Just as in Samuel’s time, the Palestine in which Mary and Elizabeth lived was under the foreign rule and occupation of the Roman empire. The author of Luke is making a point with this comparison between Jesus and Samuel. That Samuel had set free the Israelite people from foreign domination but he could not free them from their own worldly desires. The Israelites wanted to be like the nations around them; they did not appreciate that they were a people set apart by God, that they could be governed differently. If the Philistines and the Amorites are ruled by kings, then that is what the people of Israel wanted for themselves. Samuel established an Israelite kingdom. But like all earthly kingdoms, the kings of the Jewish people caused them as many hardships as any foreign invasion.
With these comparisons with the past, the author of Luke is describing the birth of a new king, a different kind of king and a different kind of kingdom.
This new king, heralded by angels, is not born to rule according to the human customs of this world. The kingdom of Christ Jesus exists everywhere we follow the word and spirit of God our Father and Creator.
When we care for each other.
When we share what we have.
When we recognize Jesus in each other.
When we love each other as Jesus loves every one of us.
This week, as we make our final preparations, in joyous anticipation for the birth of our Lord.
Let us also praise the Lord our God in joyous celebration like Elizabeth, Hannah, and Mary.
Every child is a miracle, created as a child of God, let us make the advent of all children be as anticipated and joyous.
But you, O Bethlehem of Ephrathah,
who are one of the little clans of Judah,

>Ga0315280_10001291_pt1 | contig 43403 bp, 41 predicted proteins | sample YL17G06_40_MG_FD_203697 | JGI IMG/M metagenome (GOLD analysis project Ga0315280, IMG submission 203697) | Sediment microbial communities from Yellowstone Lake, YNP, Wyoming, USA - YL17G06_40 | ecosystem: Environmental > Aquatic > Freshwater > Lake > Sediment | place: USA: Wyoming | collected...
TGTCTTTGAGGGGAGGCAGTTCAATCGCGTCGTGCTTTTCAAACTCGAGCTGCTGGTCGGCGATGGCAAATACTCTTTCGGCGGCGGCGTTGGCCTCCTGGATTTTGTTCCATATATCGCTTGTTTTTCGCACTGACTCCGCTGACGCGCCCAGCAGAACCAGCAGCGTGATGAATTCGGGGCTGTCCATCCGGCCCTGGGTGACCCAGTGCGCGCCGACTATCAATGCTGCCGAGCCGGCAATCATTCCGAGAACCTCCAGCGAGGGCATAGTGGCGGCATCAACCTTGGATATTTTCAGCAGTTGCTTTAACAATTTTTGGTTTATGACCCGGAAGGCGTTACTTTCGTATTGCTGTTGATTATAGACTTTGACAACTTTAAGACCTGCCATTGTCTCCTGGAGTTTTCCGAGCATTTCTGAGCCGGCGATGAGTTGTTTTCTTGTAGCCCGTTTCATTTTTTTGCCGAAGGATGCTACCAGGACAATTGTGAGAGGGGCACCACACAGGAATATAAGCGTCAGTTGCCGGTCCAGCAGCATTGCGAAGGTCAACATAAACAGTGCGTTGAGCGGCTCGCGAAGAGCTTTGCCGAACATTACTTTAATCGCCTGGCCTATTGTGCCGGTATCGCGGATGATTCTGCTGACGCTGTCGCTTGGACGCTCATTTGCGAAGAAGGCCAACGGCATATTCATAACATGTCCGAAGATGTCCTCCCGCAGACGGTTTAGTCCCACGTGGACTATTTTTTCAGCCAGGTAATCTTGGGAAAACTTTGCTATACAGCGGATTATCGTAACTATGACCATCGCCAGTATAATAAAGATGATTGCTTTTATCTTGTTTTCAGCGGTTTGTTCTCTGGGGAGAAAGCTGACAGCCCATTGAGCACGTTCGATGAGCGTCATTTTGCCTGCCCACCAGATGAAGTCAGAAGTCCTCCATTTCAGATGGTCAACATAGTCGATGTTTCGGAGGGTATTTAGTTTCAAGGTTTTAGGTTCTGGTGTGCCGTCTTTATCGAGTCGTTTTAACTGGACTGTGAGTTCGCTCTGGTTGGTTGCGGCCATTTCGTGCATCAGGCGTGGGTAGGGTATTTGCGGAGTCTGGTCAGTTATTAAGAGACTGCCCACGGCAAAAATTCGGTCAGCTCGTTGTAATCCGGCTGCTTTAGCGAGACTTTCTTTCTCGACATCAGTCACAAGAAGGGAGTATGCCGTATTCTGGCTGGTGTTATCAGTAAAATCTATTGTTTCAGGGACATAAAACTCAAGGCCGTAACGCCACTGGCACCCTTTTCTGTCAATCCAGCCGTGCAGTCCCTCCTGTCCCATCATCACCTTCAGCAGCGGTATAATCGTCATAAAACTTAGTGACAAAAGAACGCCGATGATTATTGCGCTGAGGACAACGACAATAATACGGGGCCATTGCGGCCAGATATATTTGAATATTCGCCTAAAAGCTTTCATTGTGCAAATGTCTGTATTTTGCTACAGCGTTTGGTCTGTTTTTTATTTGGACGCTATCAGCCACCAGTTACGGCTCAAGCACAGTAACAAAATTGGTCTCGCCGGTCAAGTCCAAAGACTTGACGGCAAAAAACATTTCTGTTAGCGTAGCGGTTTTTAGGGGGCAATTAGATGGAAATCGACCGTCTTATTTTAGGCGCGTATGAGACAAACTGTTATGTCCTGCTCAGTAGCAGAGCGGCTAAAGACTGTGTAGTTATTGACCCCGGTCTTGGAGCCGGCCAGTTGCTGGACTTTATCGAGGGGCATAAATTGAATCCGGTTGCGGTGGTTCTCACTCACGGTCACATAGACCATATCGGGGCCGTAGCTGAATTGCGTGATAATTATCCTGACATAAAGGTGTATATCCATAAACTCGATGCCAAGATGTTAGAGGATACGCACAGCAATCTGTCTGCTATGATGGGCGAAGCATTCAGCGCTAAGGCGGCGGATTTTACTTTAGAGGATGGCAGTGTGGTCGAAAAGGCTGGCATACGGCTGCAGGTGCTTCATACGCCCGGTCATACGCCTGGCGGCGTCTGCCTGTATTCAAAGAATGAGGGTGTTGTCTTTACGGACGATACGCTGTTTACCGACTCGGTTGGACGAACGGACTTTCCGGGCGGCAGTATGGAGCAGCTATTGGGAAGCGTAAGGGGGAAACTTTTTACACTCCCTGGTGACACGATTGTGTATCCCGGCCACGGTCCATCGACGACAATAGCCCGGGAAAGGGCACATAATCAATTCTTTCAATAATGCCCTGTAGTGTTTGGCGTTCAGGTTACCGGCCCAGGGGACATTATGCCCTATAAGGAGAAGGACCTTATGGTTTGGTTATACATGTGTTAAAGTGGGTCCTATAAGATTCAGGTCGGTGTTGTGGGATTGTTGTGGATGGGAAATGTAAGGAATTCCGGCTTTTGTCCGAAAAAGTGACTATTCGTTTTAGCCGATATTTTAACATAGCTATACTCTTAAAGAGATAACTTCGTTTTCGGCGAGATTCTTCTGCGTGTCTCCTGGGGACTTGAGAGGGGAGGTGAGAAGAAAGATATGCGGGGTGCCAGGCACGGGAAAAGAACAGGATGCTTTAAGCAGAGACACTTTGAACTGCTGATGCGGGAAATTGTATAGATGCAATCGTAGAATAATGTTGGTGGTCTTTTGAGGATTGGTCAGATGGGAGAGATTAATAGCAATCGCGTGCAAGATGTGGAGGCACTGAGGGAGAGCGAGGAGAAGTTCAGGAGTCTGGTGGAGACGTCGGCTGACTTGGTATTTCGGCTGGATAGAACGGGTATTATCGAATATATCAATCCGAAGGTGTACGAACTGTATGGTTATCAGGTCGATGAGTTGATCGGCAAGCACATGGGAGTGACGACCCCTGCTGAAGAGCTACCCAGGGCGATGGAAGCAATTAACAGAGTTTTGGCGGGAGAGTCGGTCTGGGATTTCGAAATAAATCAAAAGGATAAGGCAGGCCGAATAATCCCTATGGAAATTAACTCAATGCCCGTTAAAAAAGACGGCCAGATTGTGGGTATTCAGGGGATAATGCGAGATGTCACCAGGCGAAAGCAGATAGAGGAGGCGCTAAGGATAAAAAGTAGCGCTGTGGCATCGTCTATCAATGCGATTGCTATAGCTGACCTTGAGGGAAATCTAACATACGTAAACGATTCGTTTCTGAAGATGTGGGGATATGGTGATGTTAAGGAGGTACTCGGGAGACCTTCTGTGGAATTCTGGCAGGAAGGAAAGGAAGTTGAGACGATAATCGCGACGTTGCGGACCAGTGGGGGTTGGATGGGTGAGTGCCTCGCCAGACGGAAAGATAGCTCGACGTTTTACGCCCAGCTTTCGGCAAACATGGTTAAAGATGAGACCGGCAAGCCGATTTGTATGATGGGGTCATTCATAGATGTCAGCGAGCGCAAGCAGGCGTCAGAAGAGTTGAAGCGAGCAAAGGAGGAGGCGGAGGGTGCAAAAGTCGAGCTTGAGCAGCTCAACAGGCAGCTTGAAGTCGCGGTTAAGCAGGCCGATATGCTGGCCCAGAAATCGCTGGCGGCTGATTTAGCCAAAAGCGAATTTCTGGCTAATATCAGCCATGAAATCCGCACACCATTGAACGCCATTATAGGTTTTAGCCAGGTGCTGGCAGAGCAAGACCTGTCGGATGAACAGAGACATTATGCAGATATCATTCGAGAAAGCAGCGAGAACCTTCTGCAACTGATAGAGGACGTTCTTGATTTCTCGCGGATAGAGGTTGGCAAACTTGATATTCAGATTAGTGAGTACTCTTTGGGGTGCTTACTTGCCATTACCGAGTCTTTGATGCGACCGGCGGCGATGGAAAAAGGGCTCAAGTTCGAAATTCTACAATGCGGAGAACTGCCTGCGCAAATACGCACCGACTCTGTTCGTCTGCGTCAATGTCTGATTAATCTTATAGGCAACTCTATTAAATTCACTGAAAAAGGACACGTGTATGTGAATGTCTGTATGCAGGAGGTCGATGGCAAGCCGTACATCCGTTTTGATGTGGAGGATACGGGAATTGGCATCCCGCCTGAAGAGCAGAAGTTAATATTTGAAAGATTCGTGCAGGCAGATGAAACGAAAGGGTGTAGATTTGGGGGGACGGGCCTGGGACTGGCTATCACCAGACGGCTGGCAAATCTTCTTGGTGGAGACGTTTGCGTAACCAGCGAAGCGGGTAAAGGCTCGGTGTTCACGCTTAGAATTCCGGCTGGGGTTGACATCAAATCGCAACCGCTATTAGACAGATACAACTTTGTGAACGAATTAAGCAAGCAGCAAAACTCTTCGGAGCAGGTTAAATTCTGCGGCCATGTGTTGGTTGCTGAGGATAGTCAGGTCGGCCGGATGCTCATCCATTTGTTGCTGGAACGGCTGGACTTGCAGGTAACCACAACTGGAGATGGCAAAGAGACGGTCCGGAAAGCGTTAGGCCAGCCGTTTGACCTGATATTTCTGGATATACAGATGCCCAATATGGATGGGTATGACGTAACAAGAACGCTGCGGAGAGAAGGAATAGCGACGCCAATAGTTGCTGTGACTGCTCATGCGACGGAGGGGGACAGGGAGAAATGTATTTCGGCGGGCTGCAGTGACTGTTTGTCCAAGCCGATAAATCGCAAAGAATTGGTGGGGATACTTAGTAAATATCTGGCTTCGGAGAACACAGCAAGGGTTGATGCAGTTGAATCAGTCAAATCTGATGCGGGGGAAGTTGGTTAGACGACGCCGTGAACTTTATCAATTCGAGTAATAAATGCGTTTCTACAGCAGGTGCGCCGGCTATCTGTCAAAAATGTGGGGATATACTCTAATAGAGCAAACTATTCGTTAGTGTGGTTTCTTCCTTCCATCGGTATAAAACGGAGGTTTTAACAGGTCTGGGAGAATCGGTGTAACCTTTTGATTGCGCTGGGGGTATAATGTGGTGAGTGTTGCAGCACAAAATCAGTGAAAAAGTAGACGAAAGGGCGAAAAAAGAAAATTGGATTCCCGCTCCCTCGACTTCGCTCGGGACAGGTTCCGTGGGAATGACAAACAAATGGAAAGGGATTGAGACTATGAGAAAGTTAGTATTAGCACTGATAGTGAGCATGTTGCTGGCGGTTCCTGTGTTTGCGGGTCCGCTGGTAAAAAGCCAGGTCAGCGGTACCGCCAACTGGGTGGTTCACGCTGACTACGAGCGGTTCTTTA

from you shall come forth for me
one who is to rule in Israel,
whose origin is from of old,
from ancient days.
Therefore he shall give them up until the time
when she who is in labor has brought forth;
then the rest of his kindred shall return
to the people of Israel.
And he shall stand and feed his flock in the strength of the LORD,
in the majesty of the name of the LORD his God.
And they shall live secure, for now he shall be great
to the ends of the earth;
and he shall be the one of peace.
Consequently, when Christ came into the world, he said,
“Sacrifices and offerings you have not desired,
but a body you have prepared for me;
in burnt offerings and sin offerings
you have taken no pleasure.
Then I said, ‘See, God, I have come to do your will, O God’
(in the scroll of the book it is written of me).”
When he said above, “You have neither desired nor taken pleasure in sacrifices and offerings and burnt offerings and sin offerings” (these are offered according to the law), then he added, “See, I have come to do your will.” He abolishes the first in order to establish the second. And it is by God’s will that we have been sanctified through the offering of the body of Jesus Christ once for all.
In those days Mary set out and went with haste to a Judean town in the hill country, where she entered the house of Zechariah and greeted Elizabeth. When Elizabeth heard Mary’s greeting, the child leaped in her womb. And Elizabeth was filled with the Holy Spirit and exclaimed with a loud cry, “Blessed are you among women, and blessed is the fruit of your womb. And why has this happened to me, that the mother of my Lord comes to me? For as soon as I heard the sound of your greeting, the child in my womb leaped for joy. And blessed is she who believed that there would be a fulfillment of what was spoken to her by the Lord.”
[And Mary said,
“My soul magnifies the Lord,
and my spirit rejoices in God my Savior,
for he has looked with favor on the lowliness of his servant.
Surely, from now on all generations will call me blessed;
for the Mighty One has done great things for me,
and holy is his name.
His mercy is for those who fear him
from generation to generation.
He has shown strength with his arm;
he has scattered the proud in the thoughts of their hearts.
He has brought down the powerful from their thrones,
and lifted up the lowly;
he has filled the hungry with good things,
and sent the rich away empty.
He has helped his servant Israel,
in remembrance of his mercy,
according to the promise he made to our ancestors,
to Abraham and to his descendants forever.”]